Meyer spruce trees have low pruning needs compared to other plant species. The reason behind this minimal need for pruning is that the Meyer spruce grows into a pleasing form without the help of pruning cuts. However, while pruning is not necessary on an aesthetic front, it can help this tree’s health. The best time of year to remove dead and damaged portions of this tree is in late winter, just before the tree exits its dormant phase.

Pests, diseases, and animals

One of the greatest advantages of growing a Meyer spruce tree is that this species has excellent disease resistance compared to similar species, such as the blue spruce. Needle cast, a disease that causes spruce foliage to become discolored and fall off the branches, does not often affect the Meyer spruce. Likewise, you’ll likely encounter very few pests or fungal and bacterial concerns with this tree. One of the few problems to be wary of is rot, which usually occurs in soils that have poor drainage.

Achieving maximum results

Sunlight is incredibly beneficial to the Meyer spruce tree. While six hours is enough to keep this plant alive, greater quantities of sun exposure, such as eight hours per day or more, will lead to even more vigorous growth. You should also be careful not to cut this tree back too much when pruning. This plant does not resprout from old wood, so cutting past the outer layer of foliage can lead to permanent bare patches.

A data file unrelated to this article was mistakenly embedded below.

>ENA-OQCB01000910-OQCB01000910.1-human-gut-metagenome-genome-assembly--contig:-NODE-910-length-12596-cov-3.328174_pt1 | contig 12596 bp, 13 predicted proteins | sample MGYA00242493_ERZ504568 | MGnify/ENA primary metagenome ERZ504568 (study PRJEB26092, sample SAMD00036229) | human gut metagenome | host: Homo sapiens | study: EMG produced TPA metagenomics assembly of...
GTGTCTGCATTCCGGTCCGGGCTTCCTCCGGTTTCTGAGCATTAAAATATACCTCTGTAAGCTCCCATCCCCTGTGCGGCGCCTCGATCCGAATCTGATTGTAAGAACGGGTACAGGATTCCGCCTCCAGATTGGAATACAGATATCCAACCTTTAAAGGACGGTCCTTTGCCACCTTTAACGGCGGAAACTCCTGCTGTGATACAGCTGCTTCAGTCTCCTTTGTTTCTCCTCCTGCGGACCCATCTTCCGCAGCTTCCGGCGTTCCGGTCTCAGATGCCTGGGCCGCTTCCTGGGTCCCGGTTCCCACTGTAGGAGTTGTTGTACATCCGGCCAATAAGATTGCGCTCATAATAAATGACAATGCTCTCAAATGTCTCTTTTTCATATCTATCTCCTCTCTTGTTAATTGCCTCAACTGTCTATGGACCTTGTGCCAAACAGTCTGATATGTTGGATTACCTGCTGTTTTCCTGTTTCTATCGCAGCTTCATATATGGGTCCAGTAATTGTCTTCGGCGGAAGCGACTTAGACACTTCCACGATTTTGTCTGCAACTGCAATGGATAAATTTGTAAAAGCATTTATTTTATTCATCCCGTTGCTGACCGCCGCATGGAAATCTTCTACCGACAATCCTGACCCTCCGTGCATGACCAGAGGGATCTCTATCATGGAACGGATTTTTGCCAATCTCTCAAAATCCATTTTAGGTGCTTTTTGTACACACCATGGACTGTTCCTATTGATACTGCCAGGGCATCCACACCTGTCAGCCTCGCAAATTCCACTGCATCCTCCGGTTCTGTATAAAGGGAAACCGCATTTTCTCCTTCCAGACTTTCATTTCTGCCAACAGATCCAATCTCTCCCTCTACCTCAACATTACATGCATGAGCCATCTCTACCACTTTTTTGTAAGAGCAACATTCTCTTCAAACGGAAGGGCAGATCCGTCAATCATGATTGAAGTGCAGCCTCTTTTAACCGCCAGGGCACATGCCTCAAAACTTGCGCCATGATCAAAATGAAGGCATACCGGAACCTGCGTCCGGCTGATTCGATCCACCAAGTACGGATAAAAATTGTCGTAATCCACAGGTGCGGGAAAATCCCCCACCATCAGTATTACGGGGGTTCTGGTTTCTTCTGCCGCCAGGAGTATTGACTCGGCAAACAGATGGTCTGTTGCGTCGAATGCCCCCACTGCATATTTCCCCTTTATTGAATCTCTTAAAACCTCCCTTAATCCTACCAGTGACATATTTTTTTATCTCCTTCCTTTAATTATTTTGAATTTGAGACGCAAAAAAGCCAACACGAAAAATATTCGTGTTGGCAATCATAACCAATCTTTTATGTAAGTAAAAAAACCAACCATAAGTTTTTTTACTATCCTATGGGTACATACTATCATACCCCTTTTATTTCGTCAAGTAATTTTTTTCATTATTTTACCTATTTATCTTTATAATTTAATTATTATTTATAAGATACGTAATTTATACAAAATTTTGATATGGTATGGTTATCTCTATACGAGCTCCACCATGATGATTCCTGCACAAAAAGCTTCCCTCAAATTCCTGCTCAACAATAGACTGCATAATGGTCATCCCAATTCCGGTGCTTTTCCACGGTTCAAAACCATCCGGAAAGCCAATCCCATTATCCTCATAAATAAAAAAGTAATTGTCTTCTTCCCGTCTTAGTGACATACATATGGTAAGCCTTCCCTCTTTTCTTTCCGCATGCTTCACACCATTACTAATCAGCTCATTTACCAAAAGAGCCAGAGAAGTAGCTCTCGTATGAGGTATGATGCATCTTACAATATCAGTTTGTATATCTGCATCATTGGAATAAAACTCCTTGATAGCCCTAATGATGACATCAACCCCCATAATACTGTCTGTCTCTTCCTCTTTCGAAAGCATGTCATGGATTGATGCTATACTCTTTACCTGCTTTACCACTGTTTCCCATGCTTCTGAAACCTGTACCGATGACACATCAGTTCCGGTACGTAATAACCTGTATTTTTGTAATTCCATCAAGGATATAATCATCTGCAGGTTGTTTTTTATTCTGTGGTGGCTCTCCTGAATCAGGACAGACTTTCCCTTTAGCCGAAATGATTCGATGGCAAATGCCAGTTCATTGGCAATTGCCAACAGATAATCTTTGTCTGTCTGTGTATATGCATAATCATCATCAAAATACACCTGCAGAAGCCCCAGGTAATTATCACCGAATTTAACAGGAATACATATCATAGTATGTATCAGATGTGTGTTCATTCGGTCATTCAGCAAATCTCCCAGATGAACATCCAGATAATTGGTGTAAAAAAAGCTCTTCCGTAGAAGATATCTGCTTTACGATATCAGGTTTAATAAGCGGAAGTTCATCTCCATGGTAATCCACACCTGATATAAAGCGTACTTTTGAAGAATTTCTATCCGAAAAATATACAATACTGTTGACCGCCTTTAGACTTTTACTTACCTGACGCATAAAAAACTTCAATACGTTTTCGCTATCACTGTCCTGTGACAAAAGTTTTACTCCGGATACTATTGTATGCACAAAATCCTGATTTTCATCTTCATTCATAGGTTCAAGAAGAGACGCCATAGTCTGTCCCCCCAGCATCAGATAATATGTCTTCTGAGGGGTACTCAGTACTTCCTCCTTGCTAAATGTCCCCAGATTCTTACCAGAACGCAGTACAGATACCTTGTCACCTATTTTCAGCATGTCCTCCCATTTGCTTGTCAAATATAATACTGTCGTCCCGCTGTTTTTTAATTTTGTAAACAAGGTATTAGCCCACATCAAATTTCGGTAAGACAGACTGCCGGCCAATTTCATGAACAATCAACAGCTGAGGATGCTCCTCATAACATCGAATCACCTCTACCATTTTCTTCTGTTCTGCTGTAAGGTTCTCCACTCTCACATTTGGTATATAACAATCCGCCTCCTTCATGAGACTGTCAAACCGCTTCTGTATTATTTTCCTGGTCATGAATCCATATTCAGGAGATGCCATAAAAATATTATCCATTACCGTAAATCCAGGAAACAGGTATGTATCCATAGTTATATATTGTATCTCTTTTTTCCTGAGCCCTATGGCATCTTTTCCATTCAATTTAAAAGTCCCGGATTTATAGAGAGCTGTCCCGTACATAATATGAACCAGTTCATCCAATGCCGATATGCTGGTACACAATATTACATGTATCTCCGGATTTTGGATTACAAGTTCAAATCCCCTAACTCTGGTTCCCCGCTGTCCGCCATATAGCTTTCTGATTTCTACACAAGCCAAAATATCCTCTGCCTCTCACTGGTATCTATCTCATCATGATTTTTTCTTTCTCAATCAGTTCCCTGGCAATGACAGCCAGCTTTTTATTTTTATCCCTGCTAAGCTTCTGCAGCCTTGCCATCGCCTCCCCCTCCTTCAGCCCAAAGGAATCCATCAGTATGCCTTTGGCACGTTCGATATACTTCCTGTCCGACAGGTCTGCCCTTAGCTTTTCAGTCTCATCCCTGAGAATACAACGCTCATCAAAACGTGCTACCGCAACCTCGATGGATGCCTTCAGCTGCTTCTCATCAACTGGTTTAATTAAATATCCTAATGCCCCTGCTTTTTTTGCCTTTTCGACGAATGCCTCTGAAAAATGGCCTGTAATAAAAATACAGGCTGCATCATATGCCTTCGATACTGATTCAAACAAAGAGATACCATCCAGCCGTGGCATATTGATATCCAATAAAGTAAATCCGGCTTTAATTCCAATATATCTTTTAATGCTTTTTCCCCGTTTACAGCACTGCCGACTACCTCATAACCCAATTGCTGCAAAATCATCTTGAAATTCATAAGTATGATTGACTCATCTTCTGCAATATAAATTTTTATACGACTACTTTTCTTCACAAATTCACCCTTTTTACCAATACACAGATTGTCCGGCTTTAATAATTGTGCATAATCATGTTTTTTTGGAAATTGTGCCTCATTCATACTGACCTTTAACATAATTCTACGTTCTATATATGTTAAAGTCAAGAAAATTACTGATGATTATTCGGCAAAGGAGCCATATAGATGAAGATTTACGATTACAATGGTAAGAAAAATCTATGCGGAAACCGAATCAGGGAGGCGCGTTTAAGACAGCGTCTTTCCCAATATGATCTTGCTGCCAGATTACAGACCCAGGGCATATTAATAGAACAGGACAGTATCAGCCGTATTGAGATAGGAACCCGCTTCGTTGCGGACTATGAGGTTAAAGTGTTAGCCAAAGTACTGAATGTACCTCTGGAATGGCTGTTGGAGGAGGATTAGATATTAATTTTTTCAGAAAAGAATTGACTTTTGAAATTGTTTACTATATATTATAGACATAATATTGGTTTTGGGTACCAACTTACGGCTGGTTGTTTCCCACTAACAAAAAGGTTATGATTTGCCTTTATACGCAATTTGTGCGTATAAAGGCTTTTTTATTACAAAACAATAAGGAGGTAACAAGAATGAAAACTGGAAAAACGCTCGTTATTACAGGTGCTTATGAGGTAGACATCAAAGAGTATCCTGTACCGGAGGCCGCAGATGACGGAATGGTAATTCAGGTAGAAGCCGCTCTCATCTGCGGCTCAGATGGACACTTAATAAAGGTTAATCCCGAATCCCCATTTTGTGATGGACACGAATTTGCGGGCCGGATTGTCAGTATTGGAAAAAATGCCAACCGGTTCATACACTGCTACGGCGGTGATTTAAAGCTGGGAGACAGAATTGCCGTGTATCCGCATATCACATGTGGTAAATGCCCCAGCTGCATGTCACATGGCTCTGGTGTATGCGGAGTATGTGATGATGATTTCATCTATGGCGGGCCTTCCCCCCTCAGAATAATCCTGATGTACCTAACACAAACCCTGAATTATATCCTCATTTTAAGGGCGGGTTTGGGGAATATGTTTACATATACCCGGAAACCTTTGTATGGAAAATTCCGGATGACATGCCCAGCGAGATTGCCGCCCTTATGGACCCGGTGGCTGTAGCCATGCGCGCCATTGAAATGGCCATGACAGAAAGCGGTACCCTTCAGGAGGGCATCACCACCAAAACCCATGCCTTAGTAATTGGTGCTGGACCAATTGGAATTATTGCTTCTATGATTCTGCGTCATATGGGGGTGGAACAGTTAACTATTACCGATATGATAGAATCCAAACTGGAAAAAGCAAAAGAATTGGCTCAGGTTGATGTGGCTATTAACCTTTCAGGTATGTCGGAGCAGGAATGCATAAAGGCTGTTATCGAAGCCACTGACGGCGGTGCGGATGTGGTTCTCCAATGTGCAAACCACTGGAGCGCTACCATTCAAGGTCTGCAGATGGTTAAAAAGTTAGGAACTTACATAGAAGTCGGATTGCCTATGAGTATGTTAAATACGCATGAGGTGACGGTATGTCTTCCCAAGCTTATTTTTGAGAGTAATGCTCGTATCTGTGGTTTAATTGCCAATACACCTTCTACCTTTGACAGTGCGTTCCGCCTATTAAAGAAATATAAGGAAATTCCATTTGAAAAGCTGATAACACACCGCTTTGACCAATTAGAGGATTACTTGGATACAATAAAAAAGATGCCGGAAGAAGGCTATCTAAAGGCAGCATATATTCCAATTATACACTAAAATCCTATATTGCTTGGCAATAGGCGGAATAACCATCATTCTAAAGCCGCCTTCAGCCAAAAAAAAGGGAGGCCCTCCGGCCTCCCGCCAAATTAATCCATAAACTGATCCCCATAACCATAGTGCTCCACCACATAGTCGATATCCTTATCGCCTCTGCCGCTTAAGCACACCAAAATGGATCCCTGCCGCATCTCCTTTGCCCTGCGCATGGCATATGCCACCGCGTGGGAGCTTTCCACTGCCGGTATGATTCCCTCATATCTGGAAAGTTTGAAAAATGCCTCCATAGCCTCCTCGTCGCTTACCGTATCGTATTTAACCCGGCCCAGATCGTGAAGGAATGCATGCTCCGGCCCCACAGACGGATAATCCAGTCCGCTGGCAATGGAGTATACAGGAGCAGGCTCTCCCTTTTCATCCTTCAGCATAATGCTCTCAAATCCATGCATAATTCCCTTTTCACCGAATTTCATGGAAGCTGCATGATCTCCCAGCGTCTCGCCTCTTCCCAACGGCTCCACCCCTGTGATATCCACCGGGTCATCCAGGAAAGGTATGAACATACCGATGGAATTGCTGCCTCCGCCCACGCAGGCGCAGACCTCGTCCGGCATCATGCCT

FAQs

Where does the Meyer spruce tree come from?

The Meyer spruce tree is native to a wide region in Asia that includes China and Russia. This plant has gained popularity in the United States and has become a popular alternative to other spruces that are less able to adapt to cold and resist disease. This somewhat sudden rise in popularity is also due to the attractive appearance of this tree and the similarities it shares with other popular spruce varieties.

Is the Meyer spruce tree invasive?

Upon learning that the Meyer spruce tree is a cold-hardy, disease-resistant, exotic plant, it is natural to wonder whether it is an invasive species. Fortunately, the Meyer spruce tree is not currently listed as invasive, meaning that it is currently safe to plant wherever growing conditions are suitable. As such, gardeners in the United States can enjoy the benefits of this species without worrying about causing harm to the environment.

Can you use Meyer spruce trees as Christmas trees?

The Meyer spruce tree makes for an excellent Christmas tree for several reasons. The first, and most obvious reason, is that this tree grows into a neat pyramidal form that mimics a perfect Christmas tree shape. This tree also has strong branches, ideal for hanging ornaments and other holiday decor items. The vibrant color of this plant's needles only adds to its holiday appeal.

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Mature height
40 ft.
Mature width
15-20 ft.
Sunlight requirement
Full Sun
Growth rate
Slow
Botanical name
Picea meyeri
Shipping exclusions
AZ
Grows Well In Zones
2-8
map
Growing Zones: 2-8 i Growing zones help determine if a particular plant is likely to grow well in a location. It identifies the average annual minimum winter temperatures across the U.S. provided as a map by the USDA.
(hardy down to -10°F)

Meyer Spruce Tree

Picea meyeri